‘We’ve lost faith in statistics…’ Matthew Parris | Writer, broadcaster and former Conservative MP; columnist for The Times and The Spectator, presenter of Radio 4’s Great Lives.

"Statistics are much more driven by ideas than people think. Most statistics are capable of a range of interpretations, and those interpretations are formed unconsciously by ideas and beliefs that we may have. As everybody knows, statistics can mislead – the public is particularly ill-equipped to understand statistics, journalists are ill-equipped to use statistics, and so statistics can be wilfully misused or unwittingly misunderstood.

I would like to see the interpretation of statistics made part of the core education curriculum: children in schools should be taught these things, because we have statistics thrown at us all the time and we don’t know what to make of them. In the end, there are statistics, evidence and facts, but there are also values, arguments and ideological systems. Those things are outside the realm of the experts, and they matter."

‘...leading to a worrying hostility towards facts’

“[Anti-intellectualism] is quite dangerous. That kind of populist hostility to any kind of professional expertise – “I know a woman who lived to 94 and she chain-smoked since she was 16” etc – is dangerous, and I’m not encouraging that. Academics and experts of any field should always be listened to with respect and attention, but always in our minds should be the possibility that they might just be wrong.

It would be possible to go too far and just develop a kind of generalised hostility to knowledge, and that obviously wouldn’t be a good thing. Climate change is a good example: among those who are part of the consensus on climate change there is quite a strong sense of the conventional wisdom and peer group pressure pushing them not to challenge those conclusions. But on the other side, the anti-climate change scientists, one senses that very often they’re being paid for by vested interests who are hostile to the measures you might have to take to combat climate change. If we aren’t careful, we might end up feeling that they’re all as bad as each other so it’s not even worth listening to the science on climate change, because they’re all in somebody’s pocket. That isn’t true, and to reach that conclusion would be just as damaging.”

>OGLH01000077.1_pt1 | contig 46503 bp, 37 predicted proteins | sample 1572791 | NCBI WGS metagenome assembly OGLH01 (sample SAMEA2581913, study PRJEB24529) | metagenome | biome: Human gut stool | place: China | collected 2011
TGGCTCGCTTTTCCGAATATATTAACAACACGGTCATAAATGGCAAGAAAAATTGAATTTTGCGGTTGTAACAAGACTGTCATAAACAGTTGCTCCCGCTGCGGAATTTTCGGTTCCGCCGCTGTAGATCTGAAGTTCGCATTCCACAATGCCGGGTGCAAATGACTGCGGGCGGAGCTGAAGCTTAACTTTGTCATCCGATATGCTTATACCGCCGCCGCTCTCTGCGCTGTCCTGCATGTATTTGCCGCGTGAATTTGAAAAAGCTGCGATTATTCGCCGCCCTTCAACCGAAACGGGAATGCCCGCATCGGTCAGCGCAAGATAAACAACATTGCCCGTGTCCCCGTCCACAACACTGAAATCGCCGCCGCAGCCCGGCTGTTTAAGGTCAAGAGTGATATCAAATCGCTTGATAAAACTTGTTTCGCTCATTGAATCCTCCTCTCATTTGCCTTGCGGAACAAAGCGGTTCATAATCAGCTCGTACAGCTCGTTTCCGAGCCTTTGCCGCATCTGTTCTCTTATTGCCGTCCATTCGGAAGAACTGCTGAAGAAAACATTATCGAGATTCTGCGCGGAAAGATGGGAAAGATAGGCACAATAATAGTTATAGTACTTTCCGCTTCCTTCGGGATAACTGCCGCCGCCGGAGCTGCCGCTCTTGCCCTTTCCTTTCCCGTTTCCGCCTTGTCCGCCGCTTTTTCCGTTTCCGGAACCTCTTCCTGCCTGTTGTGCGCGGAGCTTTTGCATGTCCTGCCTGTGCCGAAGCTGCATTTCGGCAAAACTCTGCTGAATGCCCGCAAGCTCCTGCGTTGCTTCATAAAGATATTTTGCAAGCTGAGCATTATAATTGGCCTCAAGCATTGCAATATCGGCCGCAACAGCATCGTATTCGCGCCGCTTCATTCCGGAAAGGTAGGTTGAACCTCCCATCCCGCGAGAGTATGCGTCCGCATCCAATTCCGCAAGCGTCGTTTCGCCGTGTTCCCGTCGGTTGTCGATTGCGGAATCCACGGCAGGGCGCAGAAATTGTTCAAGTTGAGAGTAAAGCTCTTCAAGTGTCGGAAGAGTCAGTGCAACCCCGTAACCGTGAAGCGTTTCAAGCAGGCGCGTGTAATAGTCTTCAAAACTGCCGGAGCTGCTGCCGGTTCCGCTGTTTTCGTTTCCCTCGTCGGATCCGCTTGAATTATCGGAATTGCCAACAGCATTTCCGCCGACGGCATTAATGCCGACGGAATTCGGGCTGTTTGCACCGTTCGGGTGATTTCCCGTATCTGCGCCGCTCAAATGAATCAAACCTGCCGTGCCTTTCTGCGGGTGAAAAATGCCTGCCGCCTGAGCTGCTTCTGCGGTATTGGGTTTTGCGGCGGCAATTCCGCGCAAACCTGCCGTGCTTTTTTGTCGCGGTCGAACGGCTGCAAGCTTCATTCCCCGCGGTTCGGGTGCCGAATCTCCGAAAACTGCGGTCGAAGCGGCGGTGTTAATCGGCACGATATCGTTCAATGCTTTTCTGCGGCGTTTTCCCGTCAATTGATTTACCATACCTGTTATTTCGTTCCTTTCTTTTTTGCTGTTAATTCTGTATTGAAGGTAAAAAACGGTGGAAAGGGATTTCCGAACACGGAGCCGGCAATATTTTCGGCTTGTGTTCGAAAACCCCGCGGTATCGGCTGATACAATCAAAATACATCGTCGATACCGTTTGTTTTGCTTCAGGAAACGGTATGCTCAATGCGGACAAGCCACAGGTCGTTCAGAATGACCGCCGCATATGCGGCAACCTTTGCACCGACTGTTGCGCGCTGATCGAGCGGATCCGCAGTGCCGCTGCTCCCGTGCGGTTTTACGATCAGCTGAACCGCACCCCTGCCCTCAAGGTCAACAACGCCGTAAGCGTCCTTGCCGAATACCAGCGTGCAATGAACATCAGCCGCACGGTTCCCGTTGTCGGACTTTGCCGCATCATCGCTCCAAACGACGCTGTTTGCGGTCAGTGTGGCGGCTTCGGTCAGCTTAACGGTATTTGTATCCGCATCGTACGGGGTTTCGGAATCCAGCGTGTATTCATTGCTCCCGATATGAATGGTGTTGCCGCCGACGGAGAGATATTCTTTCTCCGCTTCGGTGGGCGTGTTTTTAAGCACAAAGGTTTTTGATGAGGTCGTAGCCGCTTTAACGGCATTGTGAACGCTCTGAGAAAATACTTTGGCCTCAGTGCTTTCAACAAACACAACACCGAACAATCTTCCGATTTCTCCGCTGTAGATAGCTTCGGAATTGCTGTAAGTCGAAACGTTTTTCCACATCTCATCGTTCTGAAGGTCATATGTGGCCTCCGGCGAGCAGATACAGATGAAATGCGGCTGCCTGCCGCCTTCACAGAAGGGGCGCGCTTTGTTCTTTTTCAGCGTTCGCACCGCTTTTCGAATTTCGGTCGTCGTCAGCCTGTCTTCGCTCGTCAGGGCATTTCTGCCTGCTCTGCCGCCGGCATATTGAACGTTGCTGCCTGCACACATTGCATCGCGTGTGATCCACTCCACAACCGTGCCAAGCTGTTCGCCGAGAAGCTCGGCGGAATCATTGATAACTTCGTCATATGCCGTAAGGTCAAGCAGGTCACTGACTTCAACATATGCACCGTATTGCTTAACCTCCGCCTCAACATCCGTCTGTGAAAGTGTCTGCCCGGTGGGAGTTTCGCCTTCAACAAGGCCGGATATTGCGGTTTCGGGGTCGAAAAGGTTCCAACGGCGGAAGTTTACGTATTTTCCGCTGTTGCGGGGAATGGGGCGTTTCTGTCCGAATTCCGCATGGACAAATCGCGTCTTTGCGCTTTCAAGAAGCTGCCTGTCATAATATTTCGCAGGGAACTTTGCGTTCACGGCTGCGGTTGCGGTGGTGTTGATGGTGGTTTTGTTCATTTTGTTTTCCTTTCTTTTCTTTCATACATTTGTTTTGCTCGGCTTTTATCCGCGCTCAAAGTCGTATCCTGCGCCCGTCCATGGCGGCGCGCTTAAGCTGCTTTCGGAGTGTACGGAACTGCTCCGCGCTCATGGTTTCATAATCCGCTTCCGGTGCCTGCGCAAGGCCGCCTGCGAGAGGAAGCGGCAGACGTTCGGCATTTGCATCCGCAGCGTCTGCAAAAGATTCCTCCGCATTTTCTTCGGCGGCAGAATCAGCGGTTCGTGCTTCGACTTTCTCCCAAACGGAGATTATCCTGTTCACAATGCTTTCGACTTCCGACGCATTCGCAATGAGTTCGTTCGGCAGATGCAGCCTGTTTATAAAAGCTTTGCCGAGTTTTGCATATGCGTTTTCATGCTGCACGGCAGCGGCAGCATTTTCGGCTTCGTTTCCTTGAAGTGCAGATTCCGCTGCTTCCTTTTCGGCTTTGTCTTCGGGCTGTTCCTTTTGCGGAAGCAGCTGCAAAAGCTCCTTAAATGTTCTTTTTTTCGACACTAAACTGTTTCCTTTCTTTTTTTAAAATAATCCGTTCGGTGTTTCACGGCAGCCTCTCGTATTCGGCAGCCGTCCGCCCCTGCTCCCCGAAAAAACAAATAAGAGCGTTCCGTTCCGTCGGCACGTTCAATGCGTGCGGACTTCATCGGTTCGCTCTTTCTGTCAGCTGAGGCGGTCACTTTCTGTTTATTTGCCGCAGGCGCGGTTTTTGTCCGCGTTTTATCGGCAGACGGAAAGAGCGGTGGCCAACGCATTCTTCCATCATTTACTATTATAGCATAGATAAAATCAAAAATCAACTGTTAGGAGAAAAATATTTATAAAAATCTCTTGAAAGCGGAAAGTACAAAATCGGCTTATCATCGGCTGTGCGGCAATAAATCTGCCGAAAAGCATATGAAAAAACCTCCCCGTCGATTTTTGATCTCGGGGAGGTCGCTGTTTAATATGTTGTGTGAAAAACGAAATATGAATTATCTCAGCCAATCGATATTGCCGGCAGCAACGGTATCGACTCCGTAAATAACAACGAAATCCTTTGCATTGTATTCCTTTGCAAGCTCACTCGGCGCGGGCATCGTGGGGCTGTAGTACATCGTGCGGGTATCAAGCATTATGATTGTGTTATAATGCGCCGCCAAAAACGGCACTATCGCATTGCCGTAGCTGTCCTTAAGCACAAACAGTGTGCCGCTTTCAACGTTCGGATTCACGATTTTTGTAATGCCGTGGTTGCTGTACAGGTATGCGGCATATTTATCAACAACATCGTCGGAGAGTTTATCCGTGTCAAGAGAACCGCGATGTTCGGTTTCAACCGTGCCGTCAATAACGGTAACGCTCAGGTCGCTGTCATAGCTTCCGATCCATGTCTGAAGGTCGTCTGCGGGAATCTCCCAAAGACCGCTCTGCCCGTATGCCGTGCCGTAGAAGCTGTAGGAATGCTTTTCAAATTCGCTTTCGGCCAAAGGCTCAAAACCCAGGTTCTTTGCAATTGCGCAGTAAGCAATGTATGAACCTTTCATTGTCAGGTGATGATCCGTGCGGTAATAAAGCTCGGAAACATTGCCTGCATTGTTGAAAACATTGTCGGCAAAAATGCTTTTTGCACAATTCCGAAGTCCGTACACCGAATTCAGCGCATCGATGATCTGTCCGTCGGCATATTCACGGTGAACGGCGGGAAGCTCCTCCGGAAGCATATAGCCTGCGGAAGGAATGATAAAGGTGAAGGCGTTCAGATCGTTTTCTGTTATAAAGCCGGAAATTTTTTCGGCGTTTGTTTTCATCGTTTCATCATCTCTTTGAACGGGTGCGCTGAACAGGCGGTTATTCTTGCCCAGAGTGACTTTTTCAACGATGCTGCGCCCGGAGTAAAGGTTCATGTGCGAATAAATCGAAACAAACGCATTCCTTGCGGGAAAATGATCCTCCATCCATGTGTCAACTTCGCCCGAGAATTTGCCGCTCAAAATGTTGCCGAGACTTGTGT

‘But we should still be listening to experts, even if we trust them less’ Edward Mortimer | Former Times and Financial Times journalist and UN Director of Communications. Now a Distinguished Fellow of All Souls, Oxford.

"Political decisions should be taken, as far as possible, on the basis of accurate information. Experts may be able to tell us how to get what we want, or what results a given course of action is most likely to produce. Yes, they do often disagree among themselves, but that is not a reason for ignoring them. We have to decide which of them are more credible, or deserving of trust. We can do that partly by looking at their track record, and partly by noting what they think of each other. If a scientist is elected to the Royal Society, or to a chair in a major university, that means that other scientists think highly of her and her views are worth taking seriously.

Of course the Royal Society and universities are institutions, and those who achieve leadership positions in them may have a disproportionate say in deciding which other experts should be taken seriously. That, presumably, is what is meant by “institutional power”. So we should also keep an eye on these institutions, and make sure they are doing their job of being open to new facts and ready to re-examine their preconceptions. But again, that doesn’t mean we’d be better off without them.

Human knowledge can never be completely objective, because human beings will always interpret data, often unconsciously, in the light of preconceptions. But over time preconceptions are revised in the light of new findings, and experts are at least aware of the latest state of play. They know where there is a consensus, and what facts are still disputed.

So should we be more sceptical? That depends how sceptical we already are. We should not have blind, uncritical faith in any human being or human institution. But we cannot hope to understand all the world’s complexities by our own unaided efforts – there is just too much detail for even the greatest minds, let alone our smaller ones, to master."